x
Breaking News
More () »

Portland releases locations of three Safe Rest Villages, vows to open six by 2022

The locations include two sites in Southeast Portland and one on Southwest Naito Parkway.

PORTLAND, Ore. — People in three neighborhoods learned on Thursday that they’ll soon play a direct role in ushering in a new phase of Portland’s mounting housing crisis: the opening of organized, sanctioned camps to be stationed throughout the city.

After months of buildup, staff with Housing Commissioner Dan Ryan’s office released the long-awaited locations of three of their six planned camps, to be called “Safe Rest Villages”. The locations are:

  • A city-owned lot on the 2300 block of SW Naito Parkway, along the west side of Naito (downtown Portland)
  • A city-owned lot at 8330 SE 45th Avenue, along the east side of 45th at SE Harney Street (the Brentwood-Darlington Neighborhood)
  • A Trimet-owned lot, known as the “Menlo Park & Ride”, on the southeast corner of SE 122nd Avenue and East Burnside Street (the Hazelwood Neighborhood)

RELATED: Amid mounting housing crisis, Portland officials won't release Safe Rest Village locations this week, as planned

Credit: KGW
Naito site for future Safe Rest Village.

"We recognize the important opportunity we have here. Let the city transform part of an underused park and ride into a safe haven," said TriMet general manager Sam Desue. The park and ride will still be accessible to the public, only a portion of it is being used for the Safe Rest Village.

Staff released a map, showing the locations of the sites, as well as those of existing shelters in Portland.

Commissioner Ryan, who announced the locations at a press conference Thursday afternoon has promised to have six Safe Rest Villages up and running in Portland by 2022. Staff have said they’ll announce the locations of the other villages as soon as possible.

"The plan is to keep them open for at least three years," said Commissioner Ryan.

Housing Commissioner Dan Ryan first described the plan back in June, adding the city would pay for it with $20 million in federal COVID aid. In an interview earlier this month, the commissioner said his office has hired four staffers to help run the villages.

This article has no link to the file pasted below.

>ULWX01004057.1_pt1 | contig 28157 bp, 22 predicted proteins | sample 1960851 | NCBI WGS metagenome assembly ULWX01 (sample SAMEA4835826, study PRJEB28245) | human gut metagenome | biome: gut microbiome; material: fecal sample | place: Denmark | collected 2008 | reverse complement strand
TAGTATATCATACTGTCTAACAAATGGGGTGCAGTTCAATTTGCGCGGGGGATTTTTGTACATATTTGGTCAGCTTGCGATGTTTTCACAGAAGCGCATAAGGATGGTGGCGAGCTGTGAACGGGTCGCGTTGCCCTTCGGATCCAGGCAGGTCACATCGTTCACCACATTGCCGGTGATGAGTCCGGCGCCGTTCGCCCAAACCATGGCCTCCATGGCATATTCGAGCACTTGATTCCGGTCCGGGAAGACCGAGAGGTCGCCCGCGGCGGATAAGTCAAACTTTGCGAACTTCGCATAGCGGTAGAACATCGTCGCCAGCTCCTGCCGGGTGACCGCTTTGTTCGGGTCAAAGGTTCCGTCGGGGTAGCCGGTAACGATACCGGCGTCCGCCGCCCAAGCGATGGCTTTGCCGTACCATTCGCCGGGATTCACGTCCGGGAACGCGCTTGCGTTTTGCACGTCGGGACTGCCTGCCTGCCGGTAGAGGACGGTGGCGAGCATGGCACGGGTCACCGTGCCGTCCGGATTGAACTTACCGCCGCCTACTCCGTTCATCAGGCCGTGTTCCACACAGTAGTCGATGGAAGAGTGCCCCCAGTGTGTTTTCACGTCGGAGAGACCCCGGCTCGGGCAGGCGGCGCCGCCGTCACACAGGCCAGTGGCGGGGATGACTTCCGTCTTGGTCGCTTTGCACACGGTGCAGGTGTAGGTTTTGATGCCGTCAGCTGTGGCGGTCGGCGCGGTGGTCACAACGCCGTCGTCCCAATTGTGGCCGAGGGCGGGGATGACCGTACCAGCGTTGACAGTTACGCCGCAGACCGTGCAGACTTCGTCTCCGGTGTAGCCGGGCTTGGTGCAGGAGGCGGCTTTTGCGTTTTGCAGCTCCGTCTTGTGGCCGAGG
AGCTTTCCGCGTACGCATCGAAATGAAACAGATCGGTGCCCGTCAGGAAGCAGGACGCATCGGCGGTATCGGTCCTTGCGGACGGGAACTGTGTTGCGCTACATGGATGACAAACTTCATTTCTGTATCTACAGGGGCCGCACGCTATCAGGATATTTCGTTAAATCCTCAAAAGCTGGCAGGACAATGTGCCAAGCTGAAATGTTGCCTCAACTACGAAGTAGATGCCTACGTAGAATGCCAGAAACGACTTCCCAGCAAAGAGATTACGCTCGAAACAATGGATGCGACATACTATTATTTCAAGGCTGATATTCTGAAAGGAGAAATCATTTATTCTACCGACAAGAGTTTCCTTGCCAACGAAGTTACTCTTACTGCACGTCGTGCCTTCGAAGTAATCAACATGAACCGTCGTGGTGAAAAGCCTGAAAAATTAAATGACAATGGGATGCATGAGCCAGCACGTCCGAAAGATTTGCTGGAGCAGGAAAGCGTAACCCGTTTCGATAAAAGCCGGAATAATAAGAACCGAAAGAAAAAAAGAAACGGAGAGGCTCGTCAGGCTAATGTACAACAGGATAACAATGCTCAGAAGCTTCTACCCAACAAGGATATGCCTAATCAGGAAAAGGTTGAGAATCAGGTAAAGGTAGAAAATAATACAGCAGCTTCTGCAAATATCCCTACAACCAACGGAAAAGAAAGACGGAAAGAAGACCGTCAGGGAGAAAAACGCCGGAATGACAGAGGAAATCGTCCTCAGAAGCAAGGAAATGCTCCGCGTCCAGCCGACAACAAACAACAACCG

“We have a great team in place all within two months, and I think that [Portlanders] will hopefully remain supportive and helpful as we do some really tough work to get these [villages] up and running by the end of the calendar year,” Commissioner Ryan said then.

Earlier this summer, staff said they were evaluating possible sites, looking at a list of roughly 70 city-owned sites. They later said they’ve expanded that search. This week, Metro officials confirmed the Portland Expo Center, which was not on the city's original list of potential sites, is now being considered.

“We are looking at all public lands (subject to zoning stipulations – Open Spaced zoned sites are not eligible for outdoor shelters), so that includes Metro, TriMet, ODOT and so forth,” wrote Project Communications Liaison Bryan Aptekar earlier this month. “We are also looking at private properties we might lease or purchase.”

Aptekar added, one of the sites they plan to announce soon will house people living in their cars and RVs. When it comes to the others, he noted, “We have pods ready to drop in place at some of the sites as soon as the locations are confirmed.”

As of Thursday afternoon, officials had not given specific opening dates for the three locations they released.

While Portlanders wait for details, the optics of the city's housing crisis indicates more people than ever are living unsheltered on our streets. The last official count, conducted in 2019, showed 2,037 were living on the streets.